Why brands revisit old advertising campaigns (The business of fashion): “Recycling old campaigns is an interesting strategy at a time when social media preferences to use our collective nostalgia have led to very popular Instagram accounts celebrating fashion from the 1970s, 80s and 90s. As markets around the world are preparing for a deep recession, if budgets continue to be under pressure, the surge in images from archives and licensing agencies is likely to go well beyond the current locks. "

How not to apologize in quarantine (The New York Times): "The hard part is finding the motivation to apologize, because it means feeling guilty about doing something bad, and maybe even disgracing the thought of being a bad person. Psychologists have found a good solution for this: if you've hurt someone, think about your core values. If there is compassion, justice, or generosity on your list, you may find that apology does not mean admitting that you are a bad person. It's just a step towards becoming a better person. "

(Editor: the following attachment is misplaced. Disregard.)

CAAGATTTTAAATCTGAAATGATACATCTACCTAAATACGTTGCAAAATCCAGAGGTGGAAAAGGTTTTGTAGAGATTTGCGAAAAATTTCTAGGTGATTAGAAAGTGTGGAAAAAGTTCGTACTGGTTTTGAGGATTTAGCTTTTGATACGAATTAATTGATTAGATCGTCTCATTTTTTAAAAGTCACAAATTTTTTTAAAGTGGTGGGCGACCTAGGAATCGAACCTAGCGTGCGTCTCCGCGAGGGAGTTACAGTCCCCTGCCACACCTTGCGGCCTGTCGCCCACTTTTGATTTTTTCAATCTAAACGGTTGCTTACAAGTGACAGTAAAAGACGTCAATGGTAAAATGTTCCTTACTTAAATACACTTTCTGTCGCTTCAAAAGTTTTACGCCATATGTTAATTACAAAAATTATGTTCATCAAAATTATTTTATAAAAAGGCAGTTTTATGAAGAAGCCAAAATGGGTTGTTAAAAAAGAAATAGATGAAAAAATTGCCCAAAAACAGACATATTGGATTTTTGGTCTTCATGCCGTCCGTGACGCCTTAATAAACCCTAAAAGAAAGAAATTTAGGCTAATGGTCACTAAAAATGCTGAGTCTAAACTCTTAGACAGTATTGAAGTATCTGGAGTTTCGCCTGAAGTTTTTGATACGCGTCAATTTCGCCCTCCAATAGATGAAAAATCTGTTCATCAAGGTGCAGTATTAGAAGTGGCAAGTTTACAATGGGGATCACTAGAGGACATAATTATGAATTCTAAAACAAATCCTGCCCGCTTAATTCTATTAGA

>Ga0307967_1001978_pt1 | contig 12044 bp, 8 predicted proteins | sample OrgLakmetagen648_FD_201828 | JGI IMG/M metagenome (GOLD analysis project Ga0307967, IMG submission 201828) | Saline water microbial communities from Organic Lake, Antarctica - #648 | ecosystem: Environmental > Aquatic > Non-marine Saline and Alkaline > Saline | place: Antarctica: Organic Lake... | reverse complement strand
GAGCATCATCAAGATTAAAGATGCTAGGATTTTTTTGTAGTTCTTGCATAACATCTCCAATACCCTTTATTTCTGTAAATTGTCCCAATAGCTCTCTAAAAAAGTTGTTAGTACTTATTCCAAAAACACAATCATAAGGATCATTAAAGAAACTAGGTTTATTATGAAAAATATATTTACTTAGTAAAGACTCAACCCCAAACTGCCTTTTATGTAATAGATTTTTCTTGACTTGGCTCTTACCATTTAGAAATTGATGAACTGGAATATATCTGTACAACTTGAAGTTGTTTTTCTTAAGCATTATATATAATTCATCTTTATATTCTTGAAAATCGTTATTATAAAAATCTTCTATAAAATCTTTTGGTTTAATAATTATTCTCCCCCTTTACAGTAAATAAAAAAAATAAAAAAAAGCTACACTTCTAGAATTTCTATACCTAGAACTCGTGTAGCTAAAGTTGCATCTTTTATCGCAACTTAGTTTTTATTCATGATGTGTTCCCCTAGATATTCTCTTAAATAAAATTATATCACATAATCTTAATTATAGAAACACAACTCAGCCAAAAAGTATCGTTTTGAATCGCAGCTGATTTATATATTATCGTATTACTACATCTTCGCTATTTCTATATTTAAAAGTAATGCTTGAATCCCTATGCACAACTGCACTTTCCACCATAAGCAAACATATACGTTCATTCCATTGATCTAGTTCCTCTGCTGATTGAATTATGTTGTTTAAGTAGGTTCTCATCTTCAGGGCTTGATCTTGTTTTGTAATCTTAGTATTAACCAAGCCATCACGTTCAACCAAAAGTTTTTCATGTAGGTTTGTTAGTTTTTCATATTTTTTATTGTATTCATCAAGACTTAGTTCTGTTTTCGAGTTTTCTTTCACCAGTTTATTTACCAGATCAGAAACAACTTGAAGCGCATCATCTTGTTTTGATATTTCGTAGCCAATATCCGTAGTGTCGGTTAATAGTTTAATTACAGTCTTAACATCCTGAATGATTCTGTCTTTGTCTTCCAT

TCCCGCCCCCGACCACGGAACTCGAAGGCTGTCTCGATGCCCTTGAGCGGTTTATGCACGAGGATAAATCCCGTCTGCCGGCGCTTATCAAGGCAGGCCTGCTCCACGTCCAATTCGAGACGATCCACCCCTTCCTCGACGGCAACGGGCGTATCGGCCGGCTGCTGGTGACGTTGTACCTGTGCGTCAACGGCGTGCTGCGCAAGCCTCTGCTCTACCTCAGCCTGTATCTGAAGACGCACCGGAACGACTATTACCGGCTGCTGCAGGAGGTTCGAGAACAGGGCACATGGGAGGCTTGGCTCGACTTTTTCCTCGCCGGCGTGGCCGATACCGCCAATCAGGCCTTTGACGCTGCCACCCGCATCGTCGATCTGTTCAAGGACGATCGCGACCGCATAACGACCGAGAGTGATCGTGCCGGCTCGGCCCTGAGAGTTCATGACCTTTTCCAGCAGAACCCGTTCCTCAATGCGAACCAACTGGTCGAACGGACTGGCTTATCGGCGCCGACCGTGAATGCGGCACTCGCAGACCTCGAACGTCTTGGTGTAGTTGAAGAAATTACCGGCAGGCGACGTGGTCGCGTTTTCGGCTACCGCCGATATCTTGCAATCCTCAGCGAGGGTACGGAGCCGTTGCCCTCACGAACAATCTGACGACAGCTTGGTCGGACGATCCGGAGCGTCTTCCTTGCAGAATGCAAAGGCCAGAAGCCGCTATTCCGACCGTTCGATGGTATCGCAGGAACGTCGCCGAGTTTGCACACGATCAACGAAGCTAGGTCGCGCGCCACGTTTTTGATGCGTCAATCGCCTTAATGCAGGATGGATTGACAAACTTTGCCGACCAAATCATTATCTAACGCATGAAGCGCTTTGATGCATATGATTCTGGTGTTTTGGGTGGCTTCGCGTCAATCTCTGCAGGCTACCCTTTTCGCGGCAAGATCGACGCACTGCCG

♥ Recently bought: Express double breasted blazer, Reformation Isabel cashmere sweater, True & Co. True Body Lift Bra with scoop neck, Billabong Belted Romper, Bissell PowerFresh Take Off Pet Steam Mop, and Ann Taylor short sleeve romper with belt.

I wish you all a nice week!